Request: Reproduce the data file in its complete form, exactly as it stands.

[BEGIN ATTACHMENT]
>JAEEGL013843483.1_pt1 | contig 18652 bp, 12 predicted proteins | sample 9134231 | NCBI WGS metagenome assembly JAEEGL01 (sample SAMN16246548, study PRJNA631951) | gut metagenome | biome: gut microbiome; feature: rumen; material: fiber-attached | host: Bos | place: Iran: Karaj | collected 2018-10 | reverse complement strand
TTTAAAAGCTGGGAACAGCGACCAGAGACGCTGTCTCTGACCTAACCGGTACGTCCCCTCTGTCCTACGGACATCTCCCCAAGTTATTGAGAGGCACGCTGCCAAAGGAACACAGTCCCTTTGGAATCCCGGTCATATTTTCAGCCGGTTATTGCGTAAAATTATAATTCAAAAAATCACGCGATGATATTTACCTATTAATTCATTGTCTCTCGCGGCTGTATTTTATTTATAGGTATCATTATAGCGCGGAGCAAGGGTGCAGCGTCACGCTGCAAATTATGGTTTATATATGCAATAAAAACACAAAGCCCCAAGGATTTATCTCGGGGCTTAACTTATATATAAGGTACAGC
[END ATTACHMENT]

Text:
>JAEEGL013843483.1_pt1 | contig 18652 bp, 12 predicted proteins | sample 9134231 | NCBI WGS metagenome assembly JAEEGL01 (sample SAMN16246548, study PRJNA631951) | gut metagenome | biome: gut microbiome; feature: rumen; material: fiber-attached | host: Bos | place: Iran: Karaj | collected 2018-10 | reverse complement strand
TTTAAAAGCTGGGAACAGCGACCAGAGACGCTGTCTCTGACCTAACCGGTACGTCCCCTCTGTCCTACGGACATCTCCCCAAGTTATTGAGAGGCACGCTGCCAAAGGAACACAGTCCCTTTGGAATCCCGGTCATATTTTCAGCCGGTTATTGCGTAAAATTATAATTCAAAAAATCACGCGATGATATTTACCTATTAATTCATTGTCTCTCGCGGCTGTATTTTATTTATAGGTATCATTATAGCGCGGAGCAAGGGTGCAGCGTCACGCTGCAAATTATGGTTTATATATGCAATAAAAACACAAAGCCCCAAGGATTTATCTCGGGGCTTAACTTATATATAAGGTACAGC